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July 16, 2021

GE and CVEC to launch green hydrogen technology roadmap

The project will be the first step towards converting the facility into a hydrogen fuel-dependent power plant.

By Umesh Ellichipuram

US-based energy company GE has signed a memorandum of understanding with Cricket Valley Energy Centre (CVEC) to launch a green hydrogen technology roadmap.

The H2 Roadmap project aims to convert CVEC’s power plant in Dover Plains, New York, to zero carbon emission green hydrogen.

The companies will develop the H2 Roadmap and advance a demonstration project to reduce carbon emissions at the combined cycle power plant, which is managed by Advanced Power Asset Management.

Planned to begin next year, the project will be the first step towards converting the facility, currently powered by natural gas, into a fully hydrogen fuel-dependent power plant.

GE Gas Power CEO Scott Strazik said: “We are pleased to work with CVEC to support their efforts in achieving carbon neutrality across their operations while demonstrating the collaboration essential for a decade of action to reduce carbon emissions from the power generation sector.

“GE’s gas turbine technology, building on decades of our leadership in low-British thermal unit (Btu) fuel operations, including hydrogen fuels, validates the important role existing technologies and assets can play in reducing carbon emissions and combating climate change.”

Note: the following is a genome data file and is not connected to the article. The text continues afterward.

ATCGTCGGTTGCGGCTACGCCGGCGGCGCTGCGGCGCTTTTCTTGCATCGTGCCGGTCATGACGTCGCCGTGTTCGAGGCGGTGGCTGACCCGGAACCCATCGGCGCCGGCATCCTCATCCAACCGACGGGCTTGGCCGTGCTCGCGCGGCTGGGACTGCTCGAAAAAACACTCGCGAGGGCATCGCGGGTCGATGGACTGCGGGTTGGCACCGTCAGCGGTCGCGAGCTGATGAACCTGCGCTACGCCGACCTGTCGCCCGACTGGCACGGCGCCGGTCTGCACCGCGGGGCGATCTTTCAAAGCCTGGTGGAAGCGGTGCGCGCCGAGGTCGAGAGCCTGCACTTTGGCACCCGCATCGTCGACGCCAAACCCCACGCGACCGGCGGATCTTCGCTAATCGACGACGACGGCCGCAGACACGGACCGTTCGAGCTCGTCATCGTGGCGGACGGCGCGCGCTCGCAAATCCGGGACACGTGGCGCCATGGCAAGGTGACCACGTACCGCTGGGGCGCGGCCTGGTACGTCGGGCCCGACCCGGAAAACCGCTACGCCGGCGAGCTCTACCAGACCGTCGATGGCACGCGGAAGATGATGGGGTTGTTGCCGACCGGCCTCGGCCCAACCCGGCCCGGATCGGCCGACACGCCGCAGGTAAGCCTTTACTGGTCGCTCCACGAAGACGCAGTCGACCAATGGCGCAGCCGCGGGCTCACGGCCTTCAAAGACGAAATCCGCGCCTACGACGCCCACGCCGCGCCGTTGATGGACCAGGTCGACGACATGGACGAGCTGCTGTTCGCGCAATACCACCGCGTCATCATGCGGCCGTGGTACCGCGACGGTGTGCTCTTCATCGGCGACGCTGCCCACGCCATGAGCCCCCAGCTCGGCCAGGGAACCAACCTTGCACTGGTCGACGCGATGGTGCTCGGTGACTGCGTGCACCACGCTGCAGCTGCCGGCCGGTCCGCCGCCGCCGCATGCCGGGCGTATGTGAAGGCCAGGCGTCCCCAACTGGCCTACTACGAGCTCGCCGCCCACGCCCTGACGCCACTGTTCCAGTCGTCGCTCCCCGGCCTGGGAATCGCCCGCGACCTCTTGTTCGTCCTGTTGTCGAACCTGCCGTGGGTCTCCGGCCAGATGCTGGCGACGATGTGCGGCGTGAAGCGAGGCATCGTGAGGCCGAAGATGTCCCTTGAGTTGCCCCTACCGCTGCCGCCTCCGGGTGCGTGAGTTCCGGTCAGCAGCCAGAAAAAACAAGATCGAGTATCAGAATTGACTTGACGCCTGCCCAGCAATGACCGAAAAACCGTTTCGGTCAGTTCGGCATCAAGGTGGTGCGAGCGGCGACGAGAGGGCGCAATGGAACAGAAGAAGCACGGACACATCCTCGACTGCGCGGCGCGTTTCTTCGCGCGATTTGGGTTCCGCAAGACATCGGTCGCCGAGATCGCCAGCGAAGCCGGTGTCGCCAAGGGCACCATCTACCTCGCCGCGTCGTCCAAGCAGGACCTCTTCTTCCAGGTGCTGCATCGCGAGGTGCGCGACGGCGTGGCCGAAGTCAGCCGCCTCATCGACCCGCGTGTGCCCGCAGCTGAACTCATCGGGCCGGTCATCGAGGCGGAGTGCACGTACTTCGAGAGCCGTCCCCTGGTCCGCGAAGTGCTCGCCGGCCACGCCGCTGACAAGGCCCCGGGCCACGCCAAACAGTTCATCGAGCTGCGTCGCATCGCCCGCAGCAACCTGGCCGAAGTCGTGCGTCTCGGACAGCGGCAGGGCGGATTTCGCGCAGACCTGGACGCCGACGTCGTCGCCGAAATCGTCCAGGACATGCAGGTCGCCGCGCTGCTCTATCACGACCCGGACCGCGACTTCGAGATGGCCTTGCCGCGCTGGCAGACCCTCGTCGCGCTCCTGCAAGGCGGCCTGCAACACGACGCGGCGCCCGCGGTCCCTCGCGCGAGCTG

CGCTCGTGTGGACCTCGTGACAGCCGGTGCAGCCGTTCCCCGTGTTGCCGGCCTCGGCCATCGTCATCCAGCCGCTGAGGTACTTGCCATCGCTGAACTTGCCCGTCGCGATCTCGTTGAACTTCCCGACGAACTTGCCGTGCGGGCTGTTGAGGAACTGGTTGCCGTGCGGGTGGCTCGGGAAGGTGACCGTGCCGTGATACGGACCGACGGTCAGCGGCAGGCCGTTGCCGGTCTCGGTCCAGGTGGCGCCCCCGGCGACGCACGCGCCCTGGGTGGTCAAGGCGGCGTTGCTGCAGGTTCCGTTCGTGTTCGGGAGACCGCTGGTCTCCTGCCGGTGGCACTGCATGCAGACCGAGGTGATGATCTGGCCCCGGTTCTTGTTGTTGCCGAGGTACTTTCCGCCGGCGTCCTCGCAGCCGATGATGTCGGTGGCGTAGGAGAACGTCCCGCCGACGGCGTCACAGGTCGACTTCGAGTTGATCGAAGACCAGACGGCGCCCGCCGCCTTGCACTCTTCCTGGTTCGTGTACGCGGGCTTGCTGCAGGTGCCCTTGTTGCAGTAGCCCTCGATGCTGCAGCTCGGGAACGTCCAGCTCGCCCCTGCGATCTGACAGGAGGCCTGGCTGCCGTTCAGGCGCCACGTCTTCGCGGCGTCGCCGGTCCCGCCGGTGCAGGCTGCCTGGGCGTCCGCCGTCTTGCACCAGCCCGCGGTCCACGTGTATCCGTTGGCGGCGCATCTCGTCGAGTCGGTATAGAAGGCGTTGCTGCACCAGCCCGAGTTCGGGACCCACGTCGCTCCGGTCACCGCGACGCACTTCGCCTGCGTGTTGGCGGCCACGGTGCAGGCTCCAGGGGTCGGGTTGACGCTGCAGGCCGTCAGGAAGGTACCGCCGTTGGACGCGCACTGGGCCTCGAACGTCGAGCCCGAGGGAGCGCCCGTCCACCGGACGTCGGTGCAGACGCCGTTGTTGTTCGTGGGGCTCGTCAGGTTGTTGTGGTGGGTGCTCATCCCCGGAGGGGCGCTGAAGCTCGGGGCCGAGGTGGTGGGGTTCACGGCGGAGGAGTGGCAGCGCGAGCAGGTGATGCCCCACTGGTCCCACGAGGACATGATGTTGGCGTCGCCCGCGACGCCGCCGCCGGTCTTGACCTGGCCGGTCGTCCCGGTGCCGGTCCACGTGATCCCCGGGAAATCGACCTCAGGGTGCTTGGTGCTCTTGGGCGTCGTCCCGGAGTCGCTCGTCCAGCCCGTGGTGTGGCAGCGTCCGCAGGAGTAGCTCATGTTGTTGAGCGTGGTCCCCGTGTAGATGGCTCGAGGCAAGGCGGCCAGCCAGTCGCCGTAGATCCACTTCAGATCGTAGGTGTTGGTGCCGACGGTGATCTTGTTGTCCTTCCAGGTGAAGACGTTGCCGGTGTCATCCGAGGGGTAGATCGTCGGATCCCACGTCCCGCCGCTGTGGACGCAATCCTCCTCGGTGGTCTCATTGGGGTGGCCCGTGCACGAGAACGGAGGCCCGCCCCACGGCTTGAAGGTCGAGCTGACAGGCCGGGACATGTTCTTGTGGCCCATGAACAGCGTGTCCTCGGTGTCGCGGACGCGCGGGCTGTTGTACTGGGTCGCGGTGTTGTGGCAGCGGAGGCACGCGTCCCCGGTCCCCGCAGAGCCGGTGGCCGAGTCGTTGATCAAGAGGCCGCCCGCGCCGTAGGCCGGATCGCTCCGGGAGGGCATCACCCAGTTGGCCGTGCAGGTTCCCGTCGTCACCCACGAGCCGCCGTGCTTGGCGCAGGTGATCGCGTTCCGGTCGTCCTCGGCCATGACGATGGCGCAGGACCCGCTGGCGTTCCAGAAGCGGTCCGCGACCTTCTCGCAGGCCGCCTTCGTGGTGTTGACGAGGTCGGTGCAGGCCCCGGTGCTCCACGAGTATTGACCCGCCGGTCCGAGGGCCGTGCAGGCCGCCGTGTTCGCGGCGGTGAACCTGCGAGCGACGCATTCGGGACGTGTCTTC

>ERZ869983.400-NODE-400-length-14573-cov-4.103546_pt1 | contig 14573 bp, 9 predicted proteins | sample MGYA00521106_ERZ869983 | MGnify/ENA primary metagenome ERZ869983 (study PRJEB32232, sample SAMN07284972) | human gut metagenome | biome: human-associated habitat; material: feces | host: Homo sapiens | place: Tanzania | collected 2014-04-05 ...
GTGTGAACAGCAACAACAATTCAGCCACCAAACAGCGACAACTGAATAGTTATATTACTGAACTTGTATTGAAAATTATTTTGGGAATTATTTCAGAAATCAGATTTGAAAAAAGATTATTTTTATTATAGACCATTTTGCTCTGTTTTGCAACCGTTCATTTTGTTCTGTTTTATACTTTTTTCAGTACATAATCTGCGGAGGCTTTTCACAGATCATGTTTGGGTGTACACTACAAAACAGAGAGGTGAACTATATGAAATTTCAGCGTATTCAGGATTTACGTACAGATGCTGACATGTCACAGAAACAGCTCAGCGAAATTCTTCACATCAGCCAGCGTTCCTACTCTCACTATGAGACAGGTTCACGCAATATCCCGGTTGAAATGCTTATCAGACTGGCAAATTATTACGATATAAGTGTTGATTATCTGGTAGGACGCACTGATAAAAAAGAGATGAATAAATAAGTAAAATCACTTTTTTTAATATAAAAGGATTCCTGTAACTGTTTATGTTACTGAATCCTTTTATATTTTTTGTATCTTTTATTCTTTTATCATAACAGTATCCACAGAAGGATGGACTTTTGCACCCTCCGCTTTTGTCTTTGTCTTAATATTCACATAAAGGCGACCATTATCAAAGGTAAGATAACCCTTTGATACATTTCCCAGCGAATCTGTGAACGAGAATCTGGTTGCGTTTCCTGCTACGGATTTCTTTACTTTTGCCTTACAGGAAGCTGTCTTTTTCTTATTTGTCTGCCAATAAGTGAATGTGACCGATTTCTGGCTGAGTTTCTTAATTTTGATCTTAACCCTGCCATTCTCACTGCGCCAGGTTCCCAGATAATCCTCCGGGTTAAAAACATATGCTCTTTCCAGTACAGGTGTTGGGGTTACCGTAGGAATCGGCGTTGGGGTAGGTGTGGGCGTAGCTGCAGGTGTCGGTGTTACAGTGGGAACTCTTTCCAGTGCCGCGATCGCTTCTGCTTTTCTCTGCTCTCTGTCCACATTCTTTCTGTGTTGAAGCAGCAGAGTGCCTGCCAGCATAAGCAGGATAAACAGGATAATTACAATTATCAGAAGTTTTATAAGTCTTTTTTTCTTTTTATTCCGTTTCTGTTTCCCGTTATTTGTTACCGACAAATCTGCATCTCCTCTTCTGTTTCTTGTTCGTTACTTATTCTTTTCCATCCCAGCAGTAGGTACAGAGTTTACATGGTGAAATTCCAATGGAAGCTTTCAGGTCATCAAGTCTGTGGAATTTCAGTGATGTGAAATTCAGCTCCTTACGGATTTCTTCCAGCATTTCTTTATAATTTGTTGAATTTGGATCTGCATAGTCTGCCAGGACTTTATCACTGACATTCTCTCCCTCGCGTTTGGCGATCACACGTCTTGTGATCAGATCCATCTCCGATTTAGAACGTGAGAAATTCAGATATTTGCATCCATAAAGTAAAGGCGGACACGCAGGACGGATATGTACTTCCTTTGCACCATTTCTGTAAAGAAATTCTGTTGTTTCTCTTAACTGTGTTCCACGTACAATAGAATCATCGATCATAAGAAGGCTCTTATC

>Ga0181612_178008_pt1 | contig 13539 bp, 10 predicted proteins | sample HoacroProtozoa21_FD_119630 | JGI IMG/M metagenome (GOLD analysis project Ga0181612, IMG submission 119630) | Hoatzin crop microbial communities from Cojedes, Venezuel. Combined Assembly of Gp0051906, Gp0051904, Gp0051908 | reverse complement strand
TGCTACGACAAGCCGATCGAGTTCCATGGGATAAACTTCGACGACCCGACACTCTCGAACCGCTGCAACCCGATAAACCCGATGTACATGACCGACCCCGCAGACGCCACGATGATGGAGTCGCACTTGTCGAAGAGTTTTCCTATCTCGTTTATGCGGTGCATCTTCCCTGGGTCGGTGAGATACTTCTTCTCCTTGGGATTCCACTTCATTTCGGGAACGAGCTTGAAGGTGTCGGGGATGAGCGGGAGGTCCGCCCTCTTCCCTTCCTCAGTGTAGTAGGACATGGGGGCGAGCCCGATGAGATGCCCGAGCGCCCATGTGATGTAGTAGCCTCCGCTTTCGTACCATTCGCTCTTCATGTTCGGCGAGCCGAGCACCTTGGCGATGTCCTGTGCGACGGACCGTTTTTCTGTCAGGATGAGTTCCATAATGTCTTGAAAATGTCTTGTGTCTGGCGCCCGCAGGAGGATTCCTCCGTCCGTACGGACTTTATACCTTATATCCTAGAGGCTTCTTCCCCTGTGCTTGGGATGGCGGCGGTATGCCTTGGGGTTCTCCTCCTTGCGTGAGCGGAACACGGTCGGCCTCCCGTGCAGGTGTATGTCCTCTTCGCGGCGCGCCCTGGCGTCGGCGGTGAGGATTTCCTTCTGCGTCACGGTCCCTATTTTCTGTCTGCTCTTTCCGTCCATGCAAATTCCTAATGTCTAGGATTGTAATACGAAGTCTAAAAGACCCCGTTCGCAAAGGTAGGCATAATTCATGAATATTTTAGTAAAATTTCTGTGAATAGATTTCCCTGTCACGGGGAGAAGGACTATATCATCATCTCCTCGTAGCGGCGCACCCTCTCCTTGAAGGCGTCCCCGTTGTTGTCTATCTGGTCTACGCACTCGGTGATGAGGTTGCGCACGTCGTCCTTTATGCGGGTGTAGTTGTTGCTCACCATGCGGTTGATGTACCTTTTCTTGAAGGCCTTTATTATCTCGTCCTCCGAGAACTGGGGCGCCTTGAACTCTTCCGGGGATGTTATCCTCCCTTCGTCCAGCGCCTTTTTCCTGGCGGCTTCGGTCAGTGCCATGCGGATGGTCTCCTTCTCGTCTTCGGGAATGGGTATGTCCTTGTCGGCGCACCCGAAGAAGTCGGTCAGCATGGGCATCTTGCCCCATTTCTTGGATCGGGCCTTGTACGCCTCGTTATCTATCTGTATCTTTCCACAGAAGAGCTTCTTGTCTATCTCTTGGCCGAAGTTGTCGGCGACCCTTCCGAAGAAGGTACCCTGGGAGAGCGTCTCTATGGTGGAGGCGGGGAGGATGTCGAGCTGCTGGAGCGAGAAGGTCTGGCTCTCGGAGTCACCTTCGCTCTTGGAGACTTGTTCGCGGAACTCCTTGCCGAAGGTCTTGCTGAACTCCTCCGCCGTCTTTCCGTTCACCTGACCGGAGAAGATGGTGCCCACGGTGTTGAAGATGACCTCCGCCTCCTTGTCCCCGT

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GE said that it would initially work on one of three GE 7F.05 gas turbines installed at CVEC by introducing 5% hydrogen blended with natural gas for several weeks.

The initiative will also support New York State’s Climate Leadership and Community Protection Act (CLCPA), which requires the electricity sector to reach zero-carbon emissions by 2040.

Advanced Power Asset Management president Chuck Davis said: “With this agreement, we will begin to define a roadmap for the conversion of recently constructed natural gas-fired power plants to lower and [eliminate] carbon fuels as an important initiative to maintain system reliability as New York increases investment in intermittent wind and solar to meet the CLCPA goals.”

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